The American Trucking Associations’ primary industry indicator rose in May as tonnage volumes increased slightly because of modest economic growth.
ATA’s advanced seasonally adjusted for-hire Truck Tonnage Index rose 0.7 percent in May to 115.1, following a 0.9 percent drop in April. The index is based on 100 in 2000, so that May’s reading means tonnage is up 15.1 percent since 2000.
Year-to-date, the tonnage index was 3.2 percent higher than the same period in 2004. That puts it in line with 2005 forecasts that the index will grow between 3.0 percent and 3.5 percent.
ATA Chief Economist Bob Costello said tonnage growth is good, but would not reach 2004 levels, when the economy was growing at a faster pace. At the same time, tonnage volumes are more modest this year because of a wide disparity between production levels for certain commodities. For example, domestic steel production is slipping, which could be a drag on tonnage figures going forward.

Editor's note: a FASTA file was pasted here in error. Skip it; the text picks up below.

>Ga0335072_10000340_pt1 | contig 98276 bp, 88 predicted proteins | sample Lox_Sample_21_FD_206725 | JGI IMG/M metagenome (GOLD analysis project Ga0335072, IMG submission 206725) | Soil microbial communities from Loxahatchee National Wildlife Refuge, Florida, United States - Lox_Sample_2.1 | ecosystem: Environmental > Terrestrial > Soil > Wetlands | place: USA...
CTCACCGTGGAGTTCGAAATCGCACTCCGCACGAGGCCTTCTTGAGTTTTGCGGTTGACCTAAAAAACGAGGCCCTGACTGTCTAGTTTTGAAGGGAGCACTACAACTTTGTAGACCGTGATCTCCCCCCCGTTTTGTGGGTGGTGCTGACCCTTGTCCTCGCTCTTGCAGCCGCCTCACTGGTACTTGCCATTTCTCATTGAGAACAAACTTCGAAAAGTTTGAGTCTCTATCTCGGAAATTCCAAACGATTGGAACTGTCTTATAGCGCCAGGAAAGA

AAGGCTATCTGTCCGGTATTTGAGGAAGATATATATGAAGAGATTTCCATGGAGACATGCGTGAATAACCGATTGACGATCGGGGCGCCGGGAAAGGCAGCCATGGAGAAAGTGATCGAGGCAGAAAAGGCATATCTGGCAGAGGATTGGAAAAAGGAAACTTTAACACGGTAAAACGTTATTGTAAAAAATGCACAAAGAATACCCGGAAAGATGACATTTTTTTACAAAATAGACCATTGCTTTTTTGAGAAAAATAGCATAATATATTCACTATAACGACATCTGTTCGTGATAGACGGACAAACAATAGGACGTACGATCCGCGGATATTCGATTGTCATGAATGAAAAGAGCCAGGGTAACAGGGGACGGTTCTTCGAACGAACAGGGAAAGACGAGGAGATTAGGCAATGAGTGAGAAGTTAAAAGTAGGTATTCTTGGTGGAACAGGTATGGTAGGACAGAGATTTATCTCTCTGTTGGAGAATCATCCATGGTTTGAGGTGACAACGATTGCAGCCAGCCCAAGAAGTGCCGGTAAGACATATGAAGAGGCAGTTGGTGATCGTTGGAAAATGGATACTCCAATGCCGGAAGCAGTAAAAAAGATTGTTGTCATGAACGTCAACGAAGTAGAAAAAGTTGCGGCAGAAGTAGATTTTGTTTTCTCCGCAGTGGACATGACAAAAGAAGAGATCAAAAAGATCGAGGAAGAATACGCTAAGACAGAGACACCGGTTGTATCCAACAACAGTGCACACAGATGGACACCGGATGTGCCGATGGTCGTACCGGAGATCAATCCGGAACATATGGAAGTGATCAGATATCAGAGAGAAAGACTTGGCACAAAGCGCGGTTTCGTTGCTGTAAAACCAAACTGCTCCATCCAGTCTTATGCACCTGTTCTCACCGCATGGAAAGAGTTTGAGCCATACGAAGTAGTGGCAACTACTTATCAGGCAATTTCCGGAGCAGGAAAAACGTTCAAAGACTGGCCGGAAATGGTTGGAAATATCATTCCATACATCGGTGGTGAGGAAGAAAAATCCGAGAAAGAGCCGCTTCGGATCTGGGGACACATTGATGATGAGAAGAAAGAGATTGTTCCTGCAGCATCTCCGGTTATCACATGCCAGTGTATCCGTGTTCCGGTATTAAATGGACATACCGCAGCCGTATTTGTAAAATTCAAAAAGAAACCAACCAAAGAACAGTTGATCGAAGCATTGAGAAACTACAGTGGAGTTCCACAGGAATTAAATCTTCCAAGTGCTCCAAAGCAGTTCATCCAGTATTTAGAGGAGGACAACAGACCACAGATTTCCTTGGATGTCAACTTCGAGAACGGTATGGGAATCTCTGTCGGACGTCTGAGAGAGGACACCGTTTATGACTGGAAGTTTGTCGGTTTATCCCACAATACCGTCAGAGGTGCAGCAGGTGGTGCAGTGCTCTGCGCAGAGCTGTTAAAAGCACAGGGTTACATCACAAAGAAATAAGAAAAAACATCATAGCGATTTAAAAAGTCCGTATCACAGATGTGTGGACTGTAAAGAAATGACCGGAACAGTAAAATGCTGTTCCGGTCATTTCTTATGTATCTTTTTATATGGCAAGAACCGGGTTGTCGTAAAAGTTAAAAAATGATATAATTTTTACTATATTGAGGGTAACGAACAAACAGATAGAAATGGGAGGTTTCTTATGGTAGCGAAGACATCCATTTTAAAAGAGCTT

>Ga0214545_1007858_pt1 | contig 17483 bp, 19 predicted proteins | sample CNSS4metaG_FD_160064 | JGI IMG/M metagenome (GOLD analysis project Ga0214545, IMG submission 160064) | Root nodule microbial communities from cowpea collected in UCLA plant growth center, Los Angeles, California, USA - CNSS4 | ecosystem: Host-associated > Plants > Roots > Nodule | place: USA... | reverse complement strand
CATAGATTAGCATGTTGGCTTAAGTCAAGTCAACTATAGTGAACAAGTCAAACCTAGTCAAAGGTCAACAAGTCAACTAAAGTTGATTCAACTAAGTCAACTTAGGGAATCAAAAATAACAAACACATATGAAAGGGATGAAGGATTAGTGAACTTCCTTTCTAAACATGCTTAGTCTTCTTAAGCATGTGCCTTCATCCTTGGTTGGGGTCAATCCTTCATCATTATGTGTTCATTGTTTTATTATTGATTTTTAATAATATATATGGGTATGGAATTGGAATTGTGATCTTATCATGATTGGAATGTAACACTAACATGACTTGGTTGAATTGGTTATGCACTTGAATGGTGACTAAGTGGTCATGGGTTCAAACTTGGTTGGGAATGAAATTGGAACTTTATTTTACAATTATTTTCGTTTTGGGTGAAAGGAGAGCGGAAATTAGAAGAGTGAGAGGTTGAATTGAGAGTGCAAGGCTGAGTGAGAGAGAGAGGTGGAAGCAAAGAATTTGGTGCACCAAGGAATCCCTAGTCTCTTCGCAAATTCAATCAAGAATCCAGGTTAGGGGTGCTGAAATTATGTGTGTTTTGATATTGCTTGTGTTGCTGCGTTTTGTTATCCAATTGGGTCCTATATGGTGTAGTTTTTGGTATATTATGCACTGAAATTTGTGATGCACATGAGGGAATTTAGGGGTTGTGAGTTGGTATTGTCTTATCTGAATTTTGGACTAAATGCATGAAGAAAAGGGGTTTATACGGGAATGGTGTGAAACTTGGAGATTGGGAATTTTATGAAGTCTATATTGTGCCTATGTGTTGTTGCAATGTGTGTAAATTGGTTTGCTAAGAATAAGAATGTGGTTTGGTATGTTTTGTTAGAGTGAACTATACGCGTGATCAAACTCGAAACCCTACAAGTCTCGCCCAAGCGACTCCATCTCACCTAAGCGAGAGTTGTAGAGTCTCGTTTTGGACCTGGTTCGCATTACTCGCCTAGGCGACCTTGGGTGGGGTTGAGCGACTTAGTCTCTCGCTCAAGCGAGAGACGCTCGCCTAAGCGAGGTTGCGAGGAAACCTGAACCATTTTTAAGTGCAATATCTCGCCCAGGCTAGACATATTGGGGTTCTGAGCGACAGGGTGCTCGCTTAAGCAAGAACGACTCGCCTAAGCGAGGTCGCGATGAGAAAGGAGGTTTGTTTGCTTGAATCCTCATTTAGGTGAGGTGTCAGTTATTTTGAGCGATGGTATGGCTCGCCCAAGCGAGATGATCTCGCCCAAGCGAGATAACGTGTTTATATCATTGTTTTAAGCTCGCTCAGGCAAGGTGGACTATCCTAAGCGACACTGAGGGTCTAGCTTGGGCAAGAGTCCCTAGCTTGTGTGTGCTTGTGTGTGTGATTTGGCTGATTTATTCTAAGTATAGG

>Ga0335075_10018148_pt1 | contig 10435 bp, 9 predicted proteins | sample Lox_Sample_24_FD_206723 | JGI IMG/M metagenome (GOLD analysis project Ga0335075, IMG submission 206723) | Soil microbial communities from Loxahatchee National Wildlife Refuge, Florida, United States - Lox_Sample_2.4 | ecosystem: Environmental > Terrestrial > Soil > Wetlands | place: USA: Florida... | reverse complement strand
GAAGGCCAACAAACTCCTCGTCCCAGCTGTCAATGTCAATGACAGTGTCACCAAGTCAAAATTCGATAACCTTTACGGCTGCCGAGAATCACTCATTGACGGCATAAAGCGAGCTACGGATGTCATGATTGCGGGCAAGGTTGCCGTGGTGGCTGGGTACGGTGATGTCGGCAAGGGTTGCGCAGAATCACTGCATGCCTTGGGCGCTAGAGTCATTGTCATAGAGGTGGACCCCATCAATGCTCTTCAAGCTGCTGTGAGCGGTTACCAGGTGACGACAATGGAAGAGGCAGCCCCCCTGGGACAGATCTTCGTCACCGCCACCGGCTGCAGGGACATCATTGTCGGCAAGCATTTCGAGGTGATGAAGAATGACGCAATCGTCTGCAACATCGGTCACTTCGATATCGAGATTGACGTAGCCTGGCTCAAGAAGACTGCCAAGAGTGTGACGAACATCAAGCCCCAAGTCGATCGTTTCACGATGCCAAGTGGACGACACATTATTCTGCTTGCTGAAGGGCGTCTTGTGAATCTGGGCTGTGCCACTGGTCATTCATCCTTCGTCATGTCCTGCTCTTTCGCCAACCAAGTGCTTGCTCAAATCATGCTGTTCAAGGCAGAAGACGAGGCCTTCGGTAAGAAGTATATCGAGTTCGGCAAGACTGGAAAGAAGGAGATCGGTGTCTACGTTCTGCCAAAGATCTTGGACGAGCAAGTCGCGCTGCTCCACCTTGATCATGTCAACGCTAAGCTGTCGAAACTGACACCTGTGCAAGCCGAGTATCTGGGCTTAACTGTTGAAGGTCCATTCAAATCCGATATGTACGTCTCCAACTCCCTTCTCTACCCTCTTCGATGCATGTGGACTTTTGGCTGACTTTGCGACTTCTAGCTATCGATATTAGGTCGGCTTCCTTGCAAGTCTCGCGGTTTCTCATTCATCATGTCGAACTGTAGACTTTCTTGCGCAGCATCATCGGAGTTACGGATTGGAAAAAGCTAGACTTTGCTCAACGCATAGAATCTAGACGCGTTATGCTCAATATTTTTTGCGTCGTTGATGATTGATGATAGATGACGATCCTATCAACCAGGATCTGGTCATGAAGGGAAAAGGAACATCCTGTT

“The economy continues to decelerate from last year, but we are not in a significant downturn,” Costello said. “However, growth in freight volumes will be modest for the rest of this year compared with 2004, when our tonnage index grew 5.7 percent. I still believe there will be a favorable supply-demand market this coming fall freight season despite the moderation in volumes.”